Cocaine Relapse

Cocaine relapse is a tough battle that many recovering drug addicts must face. While cocaine relapse is probably the hardest part toward making that full recovery, it is not insurmountable. It can be achieved through the proper forms of drug rehabilitation.


Unfortunately cocaine addiction is one of the hardest drug addictions for addicts to overcome, which is why the majority do experience a cocaine relapse at some point throughout the recovery process. Just because a former user experiences a relapse, this does not mean they cannot find their way back to the road to recovery. A cocaine relapse typically occurs because the addict is overwhelmed by the strong sense of craving, just like with many other forms of addiction. The physiological craving of cocaine is often considered stronger than most other types of physiological cravings of alcohol and other types of addictive drugs. Because of this, cravings and craving tendencies are usually addressed as a primary concern in relapse prevention therapy, which is especially important during the first 90 to 120 days of recovery.

Those trying to recover from a cocaine addiction should know and understand that this is not a process that can be tackled alone. Almost all cocaine addicts must seek some form of official therapy in order to successfully overcome the addiction. During these therapy sessions, the issues of a cocaine relapse can be addressed properly with the least risk of actually occurring. For example, in a traditional relapse-prevention therapy meeting, the former addict will need to address the possibilities of relapse in stages.

Stage One:

It is a good idea for the user to address the set-up behaviors. These include ways of thinking, managing feelings and behaviors that increase the risk of having a relapse. For example, it is important to first address the psychological reasons behind the person's first intent to try drugs. Many times a person falls victim to exploring the heightened effects of drugs like cocaine because it is an attempt to escape from the pressures of their daily life, avoid emotions or not cope with other traumatic issues and experiences. 

Stage Two:

Now is the time to identify what are going to be trigger events. These are typically events in a person's day or routine that activate the physiological brain responses associated with cravings. For example, for some former users these events might be when they see a certain person who they used to do the cocaine with, or it might be after a particularly stressful event. These are all triggers that are more likely to cause a person to experience a cocaine relapse. During therapy, the former addict will have to learn how to overcome these triggers in order to avoid a relapse.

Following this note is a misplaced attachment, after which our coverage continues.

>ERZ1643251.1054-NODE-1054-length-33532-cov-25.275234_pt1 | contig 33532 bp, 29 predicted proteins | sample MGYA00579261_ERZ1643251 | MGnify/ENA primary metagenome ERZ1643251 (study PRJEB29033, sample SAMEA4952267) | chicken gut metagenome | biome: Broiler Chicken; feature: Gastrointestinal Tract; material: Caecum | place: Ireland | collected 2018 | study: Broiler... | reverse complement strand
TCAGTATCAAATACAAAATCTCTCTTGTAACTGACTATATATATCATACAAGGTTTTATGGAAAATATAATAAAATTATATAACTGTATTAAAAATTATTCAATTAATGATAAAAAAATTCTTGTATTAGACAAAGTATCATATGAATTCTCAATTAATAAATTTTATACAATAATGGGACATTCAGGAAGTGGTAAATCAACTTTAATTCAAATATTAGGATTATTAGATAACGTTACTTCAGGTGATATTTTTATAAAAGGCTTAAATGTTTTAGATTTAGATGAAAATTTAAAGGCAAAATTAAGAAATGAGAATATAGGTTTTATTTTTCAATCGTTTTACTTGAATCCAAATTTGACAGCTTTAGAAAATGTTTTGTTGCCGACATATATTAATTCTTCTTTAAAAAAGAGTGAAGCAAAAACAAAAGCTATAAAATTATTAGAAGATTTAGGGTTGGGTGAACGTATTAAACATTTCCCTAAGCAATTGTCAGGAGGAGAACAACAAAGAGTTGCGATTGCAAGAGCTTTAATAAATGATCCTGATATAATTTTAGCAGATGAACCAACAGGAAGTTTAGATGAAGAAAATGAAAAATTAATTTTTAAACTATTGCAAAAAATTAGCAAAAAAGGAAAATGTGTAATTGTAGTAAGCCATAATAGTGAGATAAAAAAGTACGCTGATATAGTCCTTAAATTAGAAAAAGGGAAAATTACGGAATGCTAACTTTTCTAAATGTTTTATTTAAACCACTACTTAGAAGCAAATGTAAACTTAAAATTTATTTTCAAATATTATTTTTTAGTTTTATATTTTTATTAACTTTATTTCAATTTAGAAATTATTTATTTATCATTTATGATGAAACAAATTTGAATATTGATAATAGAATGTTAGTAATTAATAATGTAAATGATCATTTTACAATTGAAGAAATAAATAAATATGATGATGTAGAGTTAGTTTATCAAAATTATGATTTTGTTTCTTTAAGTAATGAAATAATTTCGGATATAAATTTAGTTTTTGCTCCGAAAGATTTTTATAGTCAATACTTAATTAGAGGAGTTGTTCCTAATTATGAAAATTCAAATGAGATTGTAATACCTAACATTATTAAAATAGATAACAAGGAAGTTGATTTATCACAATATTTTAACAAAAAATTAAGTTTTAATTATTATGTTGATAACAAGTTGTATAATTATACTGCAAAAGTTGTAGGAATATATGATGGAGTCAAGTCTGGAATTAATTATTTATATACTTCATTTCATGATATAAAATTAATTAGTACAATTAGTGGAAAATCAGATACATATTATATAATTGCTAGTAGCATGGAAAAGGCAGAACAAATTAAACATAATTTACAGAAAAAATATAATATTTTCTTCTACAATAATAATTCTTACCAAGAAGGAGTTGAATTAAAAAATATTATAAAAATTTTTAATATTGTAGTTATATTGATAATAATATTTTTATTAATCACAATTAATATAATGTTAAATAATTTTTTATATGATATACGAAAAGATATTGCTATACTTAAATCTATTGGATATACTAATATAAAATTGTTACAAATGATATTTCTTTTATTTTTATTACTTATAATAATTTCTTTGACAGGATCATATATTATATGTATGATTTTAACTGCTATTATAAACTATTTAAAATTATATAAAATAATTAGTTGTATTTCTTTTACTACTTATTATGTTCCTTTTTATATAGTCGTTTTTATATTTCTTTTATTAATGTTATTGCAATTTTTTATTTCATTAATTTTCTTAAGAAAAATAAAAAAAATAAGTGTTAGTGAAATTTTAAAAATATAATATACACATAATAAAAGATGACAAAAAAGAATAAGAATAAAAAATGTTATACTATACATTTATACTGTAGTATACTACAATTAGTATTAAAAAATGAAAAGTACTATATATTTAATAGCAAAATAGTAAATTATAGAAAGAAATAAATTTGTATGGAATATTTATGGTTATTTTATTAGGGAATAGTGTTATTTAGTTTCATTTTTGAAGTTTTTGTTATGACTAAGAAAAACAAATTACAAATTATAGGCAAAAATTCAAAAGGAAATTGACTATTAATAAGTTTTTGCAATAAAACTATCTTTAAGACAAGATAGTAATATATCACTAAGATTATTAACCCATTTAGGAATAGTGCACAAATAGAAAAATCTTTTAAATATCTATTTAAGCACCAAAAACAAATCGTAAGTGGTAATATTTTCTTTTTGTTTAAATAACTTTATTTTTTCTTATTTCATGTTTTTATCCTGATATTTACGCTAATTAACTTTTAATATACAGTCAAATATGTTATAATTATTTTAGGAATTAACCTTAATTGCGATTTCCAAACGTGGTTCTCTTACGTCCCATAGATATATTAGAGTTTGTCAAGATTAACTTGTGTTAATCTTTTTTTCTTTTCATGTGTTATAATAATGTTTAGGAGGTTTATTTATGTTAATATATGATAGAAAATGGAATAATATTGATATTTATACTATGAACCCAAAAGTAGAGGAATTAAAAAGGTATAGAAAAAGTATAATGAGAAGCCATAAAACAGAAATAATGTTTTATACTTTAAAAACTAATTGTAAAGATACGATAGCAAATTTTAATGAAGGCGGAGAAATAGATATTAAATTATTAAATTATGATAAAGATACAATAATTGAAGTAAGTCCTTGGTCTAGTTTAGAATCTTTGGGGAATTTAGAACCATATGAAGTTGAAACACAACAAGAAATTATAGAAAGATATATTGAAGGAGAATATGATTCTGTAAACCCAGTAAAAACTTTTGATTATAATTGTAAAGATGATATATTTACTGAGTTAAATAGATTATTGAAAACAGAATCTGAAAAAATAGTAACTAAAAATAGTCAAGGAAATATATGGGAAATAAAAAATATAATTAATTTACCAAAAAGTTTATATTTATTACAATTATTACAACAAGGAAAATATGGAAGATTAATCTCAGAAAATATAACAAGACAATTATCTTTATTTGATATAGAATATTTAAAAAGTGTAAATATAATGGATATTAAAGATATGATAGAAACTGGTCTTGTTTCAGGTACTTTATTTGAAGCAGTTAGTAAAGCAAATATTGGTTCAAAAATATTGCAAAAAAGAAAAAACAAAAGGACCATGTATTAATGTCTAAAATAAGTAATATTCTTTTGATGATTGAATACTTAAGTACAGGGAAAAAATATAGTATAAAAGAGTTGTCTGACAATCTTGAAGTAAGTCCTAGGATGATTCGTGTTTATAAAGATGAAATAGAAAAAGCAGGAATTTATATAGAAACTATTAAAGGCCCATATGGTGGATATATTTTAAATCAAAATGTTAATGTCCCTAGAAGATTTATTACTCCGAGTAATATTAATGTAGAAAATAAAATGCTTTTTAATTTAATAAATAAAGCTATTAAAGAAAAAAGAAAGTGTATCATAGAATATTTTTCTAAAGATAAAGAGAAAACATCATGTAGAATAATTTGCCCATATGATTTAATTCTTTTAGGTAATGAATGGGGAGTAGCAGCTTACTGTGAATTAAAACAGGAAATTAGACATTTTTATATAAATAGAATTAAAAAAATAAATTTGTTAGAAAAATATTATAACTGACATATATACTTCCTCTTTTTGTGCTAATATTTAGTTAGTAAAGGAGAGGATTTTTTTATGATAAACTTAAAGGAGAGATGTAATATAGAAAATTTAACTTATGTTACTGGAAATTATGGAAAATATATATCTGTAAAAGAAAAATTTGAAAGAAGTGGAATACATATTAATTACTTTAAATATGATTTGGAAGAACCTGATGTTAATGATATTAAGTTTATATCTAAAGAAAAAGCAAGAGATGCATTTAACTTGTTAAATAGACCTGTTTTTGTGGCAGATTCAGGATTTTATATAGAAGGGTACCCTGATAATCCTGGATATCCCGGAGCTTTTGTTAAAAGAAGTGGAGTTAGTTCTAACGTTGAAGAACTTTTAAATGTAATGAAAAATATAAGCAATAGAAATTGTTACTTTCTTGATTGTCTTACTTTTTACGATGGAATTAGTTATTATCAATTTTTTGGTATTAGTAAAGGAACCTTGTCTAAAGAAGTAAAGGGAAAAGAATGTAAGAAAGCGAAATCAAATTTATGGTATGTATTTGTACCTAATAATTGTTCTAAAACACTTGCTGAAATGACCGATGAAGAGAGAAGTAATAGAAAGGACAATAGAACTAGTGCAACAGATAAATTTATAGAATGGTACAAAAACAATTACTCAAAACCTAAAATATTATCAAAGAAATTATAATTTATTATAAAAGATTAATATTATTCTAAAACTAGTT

Stage Three:

This is the stage in which the former user goes through a series of self-reinforcing thoughts and behavior modification that continues to intensify the craving process. During therapy, they must learn to overcome this step in the recovery process. If they are unable to cope with the intensity of the cravings, they are at the highest risk of cocaine relapse. 

Because of the steps that are involved in the recovery process, it is clear as to why the users must go through a rigorous form of therapy to be able to successfully overcome having these tendencies and likelihood to relapse.  There are a few different steps that a user needs to try in order to prevent cocaine cravings. These include:

  • Recovery program assistance. As mentioned, it is imperative to get into a structured therapy recovery program that puts the user in direct contact with those ready to help them overcome their addiction, as well as in contact with other people who are recovering. Being in contact with other former addicts who are also receiving treatment for the same thing is a great way to provide the user with support and assistance toward recovery.
  • Know the triggers. Be sure to have on mind the things and activities that are most likely to trigger a cocaine relapse. By knowing these triggers you are more likely to cope with them.
  • Know and avoid the set-up behaviors that might cause a trigger of relapse. Don't set yourself up for a craving, or you will be more likely to fail in resisting the cravings. 
  • One of the best ways to avoid cravings and relapse is to stop thinking about future use. Don't assume there will be any instances of future cocaine use. Stop thinking about your sobriety as something awful. Find something you can do to help you cope in a healthy way like exercise or other healthier hobbies. 


Related Article: Signs of Cocaine Addiction >>